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Johnsen making the trip but still unlikely to play

Britton Johnsen will be going to Nashville after all. He just isn't likely to play in Friday's NCAA first-round game against Oregon.

Johnsen had a ticket for Wednesday afternoon and was to join his teammates in the evening.

"I'm not playing Friday unless a miracle happens," said Johnsen Tuesday night from his home in Salt Lake. "My spleen didn't go down hardly at all (between last week and Monday)."

Johnsen, who has infectious mononucleosis, has an enlarged spleen and needs it to subside before he can be cleared to play.

So why is Johnsen going to Nashville?

Two reasons. One, he wants to be with his teammates and cheer them on against Oregon. "I really want to be with the team," he said. "This could be my last road trip."

Two, he wants another shot at Kentucky.

Johnsen, you'll remember, played in the NCAA Championship game in 1998 when the Utes were beaten by Kentucky 78-69. While Johnsen says the chances aren't good he can play against Oregon, with two extra days, he might be healthy enough by Sunday to play against the Wildcats, should the Utes win Friday.

However, he admits he may not be very effective since he's only done light jogging over the last few days.

"It's been very frustrating," he said. "You dream of playing in the NCAA Tournament and all of a sudden this happens. I'm taking my uniform and hopefully, I'll be taking it out of my bag."

IT HAPPENED BEFORE: Not having Johnsen will obviously hurt the Utes, but they faced similar problems with injuries the last time they won an NCAA game in 2000.

That was the year Hanno Mottola battled injuries all season and Adam Sharp couldn't play in the NCAA Tournament because of a bad ankle. Also Nate Althoff had a bad back and played limited minutes, Mike Puzey had a bad foot and Jeremy Killion suffered a knee injury in the first-round game with Saint Louis and missed the second game against Michigan State.

OLD NEMESIS: Many Ute fans were stunned, though really not surprised when Utah was put in a bracket where it would have to play old nemesis Kentucky in the second round. After all, the Utes had faced the Wildcats four times previously in NCAA Tournaments between 1993 and 1998.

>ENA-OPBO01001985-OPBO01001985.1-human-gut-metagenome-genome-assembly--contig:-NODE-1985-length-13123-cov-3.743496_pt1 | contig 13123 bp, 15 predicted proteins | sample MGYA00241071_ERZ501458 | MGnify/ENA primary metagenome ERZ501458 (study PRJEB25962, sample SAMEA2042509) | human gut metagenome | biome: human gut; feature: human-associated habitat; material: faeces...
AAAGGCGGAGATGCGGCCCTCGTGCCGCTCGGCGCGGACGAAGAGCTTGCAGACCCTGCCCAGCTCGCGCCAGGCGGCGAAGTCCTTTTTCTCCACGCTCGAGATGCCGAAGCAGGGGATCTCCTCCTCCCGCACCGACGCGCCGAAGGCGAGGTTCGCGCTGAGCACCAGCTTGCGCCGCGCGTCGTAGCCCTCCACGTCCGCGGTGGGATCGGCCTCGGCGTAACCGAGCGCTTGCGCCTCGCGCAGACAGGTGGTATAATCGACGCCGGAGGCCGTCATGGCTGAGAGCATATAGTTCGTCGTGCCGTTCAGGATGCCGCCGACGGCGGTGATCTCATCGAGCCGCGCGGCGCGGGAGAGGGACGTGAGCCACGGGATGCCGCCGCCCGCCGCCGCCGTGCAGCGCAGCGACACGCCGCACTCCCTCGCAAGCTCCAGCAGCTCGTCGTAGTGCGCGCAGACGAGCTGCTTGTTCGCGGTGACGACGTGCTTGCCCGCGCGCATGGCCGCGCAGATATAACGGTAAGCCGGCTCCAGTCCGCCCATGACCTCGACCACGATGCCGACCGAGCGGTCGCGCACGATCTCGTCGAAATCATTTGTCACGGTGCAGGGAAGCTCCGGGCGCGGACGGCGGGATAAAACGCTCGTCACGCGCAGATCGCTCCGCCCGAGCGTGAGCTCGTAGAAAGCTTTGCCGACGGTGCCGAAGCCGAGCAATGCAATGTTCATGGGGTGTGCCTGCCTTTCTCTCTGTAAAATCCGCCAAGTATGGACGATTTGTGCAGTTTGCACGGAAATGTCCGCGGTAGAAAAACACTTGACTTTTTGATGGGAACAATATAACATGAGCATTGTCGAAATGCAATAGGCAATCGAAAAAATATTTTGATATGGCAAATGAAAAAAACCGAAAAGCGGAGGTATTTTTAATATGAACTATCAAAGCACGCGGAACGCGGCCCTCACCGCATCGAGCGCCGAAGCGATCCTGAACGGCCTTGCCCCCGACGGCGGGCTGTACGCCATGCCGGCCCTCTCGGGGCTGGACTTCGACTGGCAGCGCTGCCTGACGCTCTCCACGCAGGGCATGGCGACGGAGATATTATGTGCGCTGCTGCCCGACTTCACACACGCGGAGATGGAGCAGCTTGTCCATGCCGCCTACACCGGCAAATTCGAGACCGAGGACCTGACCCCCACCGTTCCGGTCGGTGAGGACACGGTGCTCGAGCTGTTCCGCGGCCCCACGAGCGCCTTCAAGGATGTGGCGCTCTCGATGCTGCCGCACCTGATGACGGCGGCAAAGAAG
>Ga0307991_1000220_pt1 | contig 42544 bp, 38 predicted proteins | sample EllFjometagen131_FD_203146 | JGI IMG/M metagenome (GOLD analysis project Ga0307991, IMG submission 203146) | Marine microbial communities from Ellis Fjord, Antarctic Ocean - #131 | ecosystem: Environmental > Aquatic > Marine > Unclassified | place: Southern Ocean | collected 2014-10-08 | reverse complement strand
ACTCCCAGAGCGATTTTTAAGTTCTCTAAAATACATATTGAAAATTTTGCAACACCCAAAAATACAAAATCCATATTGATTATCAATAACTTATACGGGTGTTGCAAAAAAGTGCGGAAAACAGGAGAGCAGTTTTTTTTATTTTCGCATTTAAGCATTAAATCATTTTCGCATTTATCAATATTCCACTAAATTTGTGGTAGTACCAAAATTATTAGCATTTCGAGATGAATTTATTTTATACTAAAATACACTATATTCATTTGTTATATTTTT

Most folks forget, however, that the Utes would also have played Kentucky in 1999 in the third round, if they hadn't been upset by Miami (Ohio). Also in 2000, Kentucky was placed in the same eight-team pod as the Utes and the two would have met in the third round, if both hadn't lost in the second round.

Last year, Kentucky was on the opposite side of the bracket and the only way the two teams would have met would have been in the NCAA finals, like 1998.

TO PLAY OR NOT TO PLAY: The point is moot now that the NCAA has announced the tournament will go on regardless of whether a war in Iraq begins in the next few days.

However, before the announcement, Utah coach Rick Majerus weighed in on whether or not the tournament should be played in case of war.

"If there's a ground assault, we should cancel the games because someone's going to die," said Majerus. "If it's a ground assault, then it's a legitimate, declared war and we should cancel the games out of respect for those people who are going to die. I would say that even if we were contending for the national championship."

Majerus said he spent the weekend in Las Vegas with some old friends from junior high school and they discussed the probability of war and how they'd feel if one of their own kids should die in a war.

"I have a hard time with it, because there's so many people, even from here, who are going to war," he said.

NCAA NOTES: Before last year's first-round loss to Indiana, Majerus was a perfect 8-0 at Utah in first round NCAA games. Last year was also the first time Majerus' Utes weren't the higher seed in a first-round game . . . Tipoff time against Oregon Friday is 1 p.m., or 30 minutes after the completion of the Kentucky-IUPUI game, which starts at 10:30 a.m . . . If the Utes win Friday, they'll play Sunday at 3 p.m. . . . Ute center Tim Frost knows all about Oregon, as a native of Klamath Falls, Ore. He attended the University of Portland for two years before transferring. Oregon was interested in the 6-10 center, but he chose to come to Utah . . . Frost leads the Utes in scoring at 13.1, just ahead of Nick Jacobson at 12.9 . . . Including this year, Utah ranks tied for 13th all-time in NCAA Tournament appearances (24) and tied for 12th in NCAA Tournament games played (58) . . . This marks the fourth time Utah has been assigned to the Midwest Region in NCAA Tournament play. The Utes were also in that bracket in 1996, playing in Dallas, in 1999 (New Orleans), and again in 2000 (Cleveland). When the Utes played in Nashville in 1993, it was called the Southeast Region.